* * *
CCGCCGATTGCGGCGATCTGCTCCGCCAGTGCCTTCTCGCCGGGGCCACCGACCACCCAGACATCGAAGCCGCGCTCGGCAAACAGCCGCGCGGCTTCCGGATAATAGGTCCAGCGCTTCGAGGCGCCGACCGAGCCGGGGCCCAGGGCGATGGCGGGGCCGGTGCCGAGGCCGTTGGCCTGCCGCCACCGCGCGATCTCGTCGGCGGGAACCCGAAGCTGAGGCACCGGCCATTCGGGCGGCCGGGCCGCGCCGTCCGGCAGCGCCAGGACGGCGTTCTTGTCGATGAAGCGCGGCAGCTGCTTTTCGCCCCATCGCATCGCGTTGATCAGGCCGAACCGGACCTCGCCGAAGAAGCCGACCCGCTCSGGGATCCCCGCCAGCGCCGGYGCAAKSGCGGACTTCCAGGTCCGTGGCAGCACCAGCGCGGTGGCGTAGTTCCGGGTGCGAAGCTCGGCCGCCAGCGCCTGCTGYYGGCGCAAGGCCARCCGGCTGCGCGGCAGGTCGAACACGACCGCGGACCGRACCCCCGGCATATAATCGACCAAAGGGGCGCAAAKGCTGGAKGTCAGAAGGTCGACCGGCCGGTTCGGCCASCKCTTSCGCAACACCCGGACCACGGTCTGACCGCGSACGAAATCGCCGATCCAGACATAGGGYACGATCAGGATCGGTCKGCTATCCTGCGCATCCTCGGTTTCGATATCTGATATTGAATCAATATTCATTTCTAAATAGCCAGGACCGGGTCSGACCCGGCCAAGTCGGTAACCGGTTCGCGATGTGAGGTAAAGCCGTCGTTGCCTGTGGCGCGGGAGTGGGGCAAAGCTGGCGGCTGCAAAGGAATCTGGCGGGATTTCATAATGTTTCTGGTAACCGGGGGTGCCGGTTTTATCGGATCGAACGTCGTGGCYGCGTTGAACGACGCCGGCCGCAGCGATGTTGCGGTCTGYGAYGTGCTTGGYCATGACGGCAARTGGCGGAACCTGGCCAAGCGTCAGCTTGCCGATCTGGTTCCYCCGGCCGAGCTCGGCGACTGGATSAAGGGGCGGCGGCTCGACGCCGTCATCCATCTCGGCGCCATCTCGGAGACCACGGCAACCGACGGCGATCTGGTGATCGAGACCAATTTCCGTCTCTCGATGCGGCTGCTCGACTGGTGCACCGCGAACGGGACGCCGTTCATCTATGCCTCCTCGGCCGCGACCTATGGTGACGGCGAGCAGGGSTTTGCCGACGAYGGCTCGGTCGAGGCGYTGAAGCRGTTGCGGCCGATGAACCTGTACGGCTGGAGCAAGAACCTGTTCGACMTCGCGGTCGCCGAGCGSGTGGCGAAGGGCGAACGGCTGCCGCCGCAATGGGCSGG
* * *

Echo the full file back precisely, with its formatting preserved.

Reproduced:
CCGCCGATTGCGGCGATCTGCTCCGCCAGTGCCTTCTCGCCGGGGCCACCGACCACCCAGACATCGAAGCCGCGCTCGGCAAACAGCCGCGCGGCTTCCGGATAATAGGTCCAGCGCTTCGAGGCGCCGACCGAGCCGGGGCCCAGGGCGATGGCGGGGCCGGTGCCGAGGCCGTTGGCCTGCCGCCACCGCGCGATCTCGTCGGCGGGAACCCGAAGCTGAGGCACCGGCCATTCGGGCGGCCGGGCCGCGCCGTCCGGCAGCGCCAGGACGGCGTTCTTGTCGATGAAGCGCGGCAGCTGCTTTTCGCCCCATCGCATCGCGTTGATCAGGCCGAACCGGACCTCGCCGAAGAAGCCGACCCGCTCSGGGATCCCCGCCAGCGCCGGYGCAAKSGCGGACTTCCAGGTCCGTGGCAGCACCAGCGCGGTGGCGTAGTTCCGGGTGCGAAGCTCGGCCGCCAGCGCCTGCTGYYGGCGCAAGGCCARCCGGCTGCGCGGCAGGTCGAACACGACCGCGGACCGRACCCCCGGCATATAATCGACCAAAGGGGCGCAAAKGCTGGAKGTCAGAAGGTCGACCGGCCGGTTCGGCCASCKCTTSCGCAACACCCGGACCACGGTCTGACCGCGSACGAAATCGCCGATCCAGACATAGGGYACGATCAGGATCGGTCKGCTATCCTGCGCATCCTCGGTTTCGATATCTGATATTGAATCAATATTCATTTCTAAATAGCCAGGACCGGGTCSGACCCGGCCAAGTCGGTAACCGGTTCGCGATGTGAGGTAAAGCCGTCGTTGCCTGTGGCGCGGGAGTGGGGCAAAGCTGGCGGCTGCAAAGGAATCTGGCGGGATTTCATAATGTTTCTGGTAACCGGGGGTGCCGGTTTTATCGGATCGAACGTCGTGGCYGCGTTGAACGACGCCGGCCGCAGCGATGTTGCGGTCTGYGAYGTGCTTGGYCATGACGGCAARTGGCGGAACCTGGCCAAGCGTCAGCTTGCCGATCTGGTTCCYCCGGCCGAGCTCGGCGACTGGATSAAGGGGCGGCGGCTCGACGCCGTCATCCATCTCGGCGCCATCTCGGAGACCACGGCAACCGACGGCGATCTGGTGATCGAGACCAATTTCCGTCTCTCGATGCGGCTGCTCGACTGGTGCACCGCGAACGGGACGCCGTTCATCTATGCCTCCTCGGCCGCGACCTATGGTGACGGCGAGCAGGGSTTTGCCGACGAYGGCTCGGTCGAGGCGYTGAAGCRGTTGCGGCCGATGAACCTGTACGGCTGGAGCAAGAACCTGTTCGACMTCGCGGTCGCCGAGCGSGTGGCGAAGGGCGAACGGCTGCCGCCGCAATGGGCSGG